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6 of 6 people found the following review helpful By S. E. Moore on April 1, 2006
Format: Hardcover
This book, along with Israel Knohl's "The Messiah Before Christ" (see my review) present conflicting but very credible theories concerning the Qumran Teacher of Righteousness and how he may have been a catalyst for Jesus' self understanding as the Messiah of Israel.

Wise identifies the Teacher as an individual named Judah who started a breakaway movement about 76 b.c. in opposition to the Pharasaic takeover of the Temple. We can surmise that this may be the Essene leader of the same name mentioned in Josephus but Wise leaves that up to the reader.

Wise goes through each of the hymns he believes were written by Judah which gives us the only authentic self portrait we have of a Jewish messianic leader almost contemporaneous with Jesus. These writings are crucial to our understanding of Jesus and the New Testament. Rather than undermining the New Testament, which so many sensationalists have done, the Thanksgiving Hymns actualy support the claims that were made about Jesus. They also explain why Jesus may have been so hostile to Pharisees since these were Judah's antagonists as well.

Wise claims that the "Self Glorification Hymn" was probably written after Judah's martyrdom by his followers which is strikingly similar to what Jesus' followers handed down to us in the New Testament.

Even if you don't agree with Wise's theories, he gives us an outstanding and in depth overview of the Dead Sea Scroll community. The Damascus Document gives us a history of the community similar to the Book of Acts. The progression of the hymns written by Judah reveals how his own movement progressed and was in danger of collapsing when many of his followers turned on him.
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5 of 5 people found the following review helpful By Dr. James Gardner VINE VOICE on August 16, 2006
Format: Hardcover Verified Purchase
Michael Wise's 1999 book is subtitled "Investigating the Savior before Christ." As the subtitle suggests, it seeks to identify the first Jewish "messiah", upon whom Jesus and more than a dozen other individuals based their own ministries. Previous attempts to identify this "original cause" are represented in the works of Knohl and Ellegard to name a few.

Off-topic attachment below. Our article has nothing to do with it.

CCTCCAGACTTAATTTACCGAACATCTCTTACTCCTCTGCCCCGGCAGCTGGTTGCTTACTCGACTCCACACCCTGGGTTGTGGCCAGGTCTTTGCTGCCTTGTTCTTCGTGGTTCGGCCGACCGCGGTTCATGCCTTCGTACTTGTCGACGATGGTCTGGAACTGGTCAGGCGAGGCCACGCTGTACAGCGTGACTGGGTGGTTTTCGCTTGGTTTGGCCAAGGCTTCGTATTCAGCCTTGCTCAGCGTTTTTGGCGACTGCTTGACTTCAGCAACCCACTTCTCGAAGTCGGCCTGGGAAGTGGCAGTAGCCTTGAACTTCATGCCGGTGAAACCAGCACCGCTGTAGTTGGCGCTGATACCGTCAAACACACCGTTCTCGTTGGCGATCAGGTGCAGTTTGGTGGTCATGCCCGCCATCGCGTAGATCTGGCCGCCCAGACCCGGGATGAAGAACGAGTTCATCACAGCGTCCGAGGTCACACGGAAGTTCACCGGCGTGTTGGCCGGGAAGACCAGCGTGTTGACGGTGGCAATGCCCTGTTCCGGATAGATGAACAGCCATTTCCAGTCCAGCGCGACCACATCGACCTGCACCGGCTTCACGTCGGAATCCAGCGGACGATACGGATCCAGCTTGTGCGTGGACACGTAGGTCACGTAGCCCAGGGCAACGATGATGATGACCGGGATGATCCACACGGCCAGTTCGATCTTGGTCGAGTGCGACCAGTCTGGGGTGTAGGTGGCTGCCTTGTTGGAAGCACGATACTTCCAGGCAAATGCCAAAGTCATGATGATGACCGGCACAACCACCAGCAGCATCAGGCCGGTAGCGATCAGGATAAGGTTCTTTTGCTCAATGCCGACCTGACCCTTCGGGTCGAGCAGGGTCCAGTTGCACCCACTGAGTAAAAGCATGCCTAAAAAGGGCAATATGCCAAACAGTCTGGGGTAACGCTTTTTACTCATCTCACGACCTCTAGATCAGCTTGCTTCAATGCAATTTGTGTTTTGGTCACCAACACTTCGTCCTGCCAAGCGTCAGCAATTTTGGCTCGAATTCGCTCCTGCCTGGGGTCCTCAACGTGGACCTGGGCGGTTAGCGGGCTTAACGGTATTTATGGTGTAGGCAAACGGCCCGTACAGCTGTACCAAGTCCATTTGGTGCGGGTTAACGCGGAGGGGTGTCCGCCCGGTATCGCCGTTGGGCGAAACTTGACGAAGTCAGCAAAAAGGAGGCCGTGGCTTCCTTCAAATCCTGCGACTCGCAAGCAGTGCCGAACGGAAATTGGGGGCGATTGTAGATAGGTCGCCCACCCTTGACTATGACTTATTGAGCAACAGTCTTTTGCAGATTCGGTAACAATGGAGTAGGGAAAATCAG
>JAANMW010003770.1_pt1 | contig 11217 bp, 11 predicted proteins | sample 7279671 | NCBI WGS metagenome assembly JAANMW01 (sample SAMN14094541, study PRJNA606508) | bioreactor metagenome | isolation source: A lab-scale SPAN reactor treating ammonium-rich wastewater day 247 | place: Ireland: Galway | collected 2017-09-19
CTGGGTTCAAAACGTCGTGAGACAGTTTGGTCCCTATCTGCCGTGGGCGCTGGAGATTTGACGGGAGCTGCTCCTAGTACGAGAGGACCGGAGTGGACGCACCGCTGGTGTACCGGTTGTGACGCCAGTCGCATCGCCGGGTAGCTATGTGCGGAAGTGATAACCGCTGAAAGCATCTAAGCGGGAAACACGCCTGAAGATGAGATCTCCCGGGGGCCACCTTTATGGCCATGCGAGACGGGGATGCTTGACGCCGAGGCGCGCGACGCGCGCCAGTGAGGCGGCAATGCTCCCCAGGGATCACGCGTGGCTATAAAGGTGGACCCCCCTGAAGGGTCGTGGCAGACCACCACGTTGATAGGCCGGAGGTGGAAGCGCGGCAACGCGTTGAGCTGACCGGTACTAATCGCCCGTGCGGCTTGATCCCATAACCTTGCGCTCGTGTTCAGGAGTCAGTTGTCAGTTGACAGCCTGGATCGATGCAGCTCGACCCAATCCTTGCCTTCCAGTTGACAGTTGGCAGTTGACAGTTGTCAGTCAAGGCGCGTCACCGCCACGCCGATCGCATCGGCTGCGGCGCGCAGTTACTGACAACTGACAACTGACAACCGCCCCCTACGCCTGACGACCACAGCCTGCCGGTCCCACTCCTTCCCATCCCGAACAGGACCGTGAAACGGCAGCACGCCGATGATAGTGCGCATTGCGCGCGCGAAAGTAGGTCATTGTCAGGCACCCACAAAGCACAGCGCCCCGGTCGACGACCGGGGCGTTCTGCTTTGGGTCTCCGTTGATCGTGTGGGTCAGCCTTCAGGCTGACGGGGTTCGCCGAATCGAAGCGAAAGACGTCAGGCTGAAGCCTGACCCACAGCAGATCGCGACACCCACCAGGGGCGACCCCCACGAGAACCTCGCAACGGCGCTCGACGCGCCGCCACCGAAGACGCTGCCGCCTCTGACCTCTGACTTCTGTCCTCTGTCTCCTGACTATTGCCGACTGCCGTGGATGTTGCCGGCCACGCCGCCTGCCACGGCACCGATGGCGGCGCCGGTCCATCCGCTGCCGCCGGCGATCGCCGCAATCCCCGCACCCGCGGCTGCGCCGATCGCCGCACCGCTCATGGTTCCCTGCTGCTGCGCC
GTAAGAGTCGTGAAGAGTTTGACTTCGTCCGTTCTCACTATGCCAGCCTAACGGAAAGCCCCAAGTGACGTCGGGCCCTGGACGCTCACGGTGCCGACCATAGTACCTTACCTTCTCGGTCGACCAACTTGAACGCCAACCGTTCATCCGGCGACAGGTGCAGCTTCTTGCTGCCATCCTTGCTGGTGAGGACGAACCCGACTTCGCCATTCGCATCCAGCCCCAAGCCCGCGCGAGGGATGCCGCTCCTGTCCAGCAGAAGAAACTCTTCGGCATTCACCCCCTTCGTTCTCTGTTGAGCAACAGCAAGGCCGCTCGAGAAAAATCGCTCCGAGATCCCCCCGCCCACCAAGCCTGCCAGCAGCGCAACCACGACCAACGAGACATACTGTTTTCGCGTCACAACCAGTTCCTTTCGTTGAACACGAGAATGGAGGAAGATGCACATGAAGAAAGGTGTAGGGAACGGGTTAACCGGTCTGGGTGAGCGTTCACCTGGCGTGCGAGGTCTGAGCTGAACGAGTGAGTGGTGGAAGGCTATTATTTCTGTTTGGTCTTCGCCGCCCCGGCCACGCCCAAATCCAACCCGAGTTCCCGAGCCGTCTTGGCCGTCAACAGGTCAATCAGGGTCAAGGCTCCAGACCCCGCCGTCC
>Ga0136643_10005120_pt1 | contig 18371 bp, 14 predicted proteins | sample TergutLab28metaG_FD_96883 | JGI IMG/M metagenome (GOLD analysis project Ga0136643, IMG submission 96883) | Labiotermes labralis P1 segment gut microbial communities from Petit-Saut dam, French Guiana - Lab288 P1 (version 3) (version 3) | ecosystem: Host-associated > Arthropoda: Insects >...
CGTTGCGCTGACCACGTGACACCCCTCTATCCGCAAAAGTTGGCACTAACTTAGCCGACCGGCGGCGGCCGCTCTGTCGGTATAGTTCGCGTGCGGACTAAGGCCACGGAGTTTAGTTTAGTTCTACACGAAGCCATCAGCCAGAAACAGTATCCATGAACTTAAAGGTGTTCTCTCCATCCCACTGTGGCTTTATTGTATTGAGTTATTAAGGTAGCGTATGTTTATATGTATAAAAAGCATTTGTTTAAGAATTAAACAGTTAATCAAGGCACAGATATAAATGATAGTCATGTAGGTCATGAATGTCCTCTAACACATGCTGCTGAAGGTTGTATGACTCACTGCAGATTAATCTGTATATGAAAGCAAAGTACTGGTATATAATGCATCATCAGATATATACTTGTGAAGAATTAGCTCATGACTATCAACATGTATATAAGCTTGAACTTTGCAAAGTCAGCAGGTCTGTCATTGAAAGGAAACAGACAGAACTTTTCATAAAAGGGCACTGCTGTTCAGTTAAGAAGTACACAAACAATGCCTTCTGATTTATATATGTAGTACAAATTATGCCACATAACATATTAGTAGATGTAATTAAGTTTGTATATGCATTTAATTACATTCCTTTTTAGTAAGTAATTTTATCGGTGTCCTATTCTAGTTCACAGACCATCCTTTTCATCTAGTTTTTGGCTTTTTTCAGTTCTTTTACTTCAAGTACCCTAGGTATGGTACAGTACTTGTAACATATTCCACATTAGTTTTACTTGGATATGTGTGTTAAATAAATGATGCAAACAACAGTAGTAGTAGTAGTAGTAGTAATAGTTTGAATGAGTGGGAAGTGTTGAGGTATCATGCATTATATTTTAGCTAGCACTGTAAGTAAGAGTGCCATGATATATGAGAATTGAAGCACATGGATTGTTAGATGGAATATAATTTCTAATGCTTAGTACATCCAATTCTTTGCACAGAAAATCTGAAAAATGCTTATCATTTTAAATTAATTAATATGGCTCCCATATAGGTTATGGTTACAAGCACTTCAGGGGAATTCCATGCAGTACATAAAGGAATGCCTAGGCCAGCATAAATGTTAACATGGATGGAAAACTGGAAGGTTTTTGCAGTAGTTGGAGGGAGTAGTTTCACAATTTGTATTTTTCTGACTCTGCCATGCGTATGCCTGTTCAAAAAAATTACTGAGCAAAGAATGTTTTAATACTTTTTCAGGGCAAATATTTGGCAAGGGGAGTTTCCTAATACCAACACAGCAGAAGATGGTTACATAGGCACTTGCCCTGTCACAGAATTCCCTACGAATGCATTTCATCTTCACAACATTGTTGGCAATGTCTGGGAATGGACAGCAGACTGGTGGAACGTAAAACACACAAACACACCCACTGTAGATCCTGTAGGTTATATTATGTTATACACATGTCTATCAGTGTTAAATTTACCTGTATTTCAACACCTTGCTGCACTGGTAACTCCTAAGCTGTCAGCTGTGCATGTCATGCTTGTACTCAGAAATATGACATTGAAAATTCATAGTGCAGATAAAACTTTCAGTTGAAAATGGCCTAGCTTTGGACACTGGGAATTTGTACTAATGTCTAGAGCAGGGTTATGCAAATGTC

Chapter 1 of Wise's book is entitled "Of Messiahs and Myth Dreams" and it covers the history of messiahs and crisis cults. This chapter is well written, interesting, and provocative. Unfortunately Wise is merely descriptive. Had he used the case material he presents as a road map to construct a theory of messianic aspirations, this would have been a seminal text. Instead it is merely a great read.

Beginning in Chapter 2, Wise develops his theory. The original Messiah was the Essene "Teacher of Righteousness". He was 60 years old and his name was Judah. He lived during the late 1st Century BCE, at which time the Jewish nation was at war with itself - Alexander Jannaeus and the Sadducees vs. the Pharisees. Following Alexander's death, the nation was ruled by his widow (Alexandra) and her eldest son, Hyrcanus II. Wise believes that Judah was the author of the Thanksgiving Hymns, written in 76 BCE. He opposed the new rule by the Pharisees, calling them "seekers of accommodation". Eventually he was tried (deserted by his colleagues) and exiled to the wilderness of Damascus. He took with him some 150 followers, and they lived by brigandry (a very interesting section in Wise's book). Eventually the cult withered to a mere handful and the Teacher died in 72 BCE. His followers searched the OT to make sense of his life/death, eventually producing the Manual of Discipline (aka Community Rule) and the Damascus Document.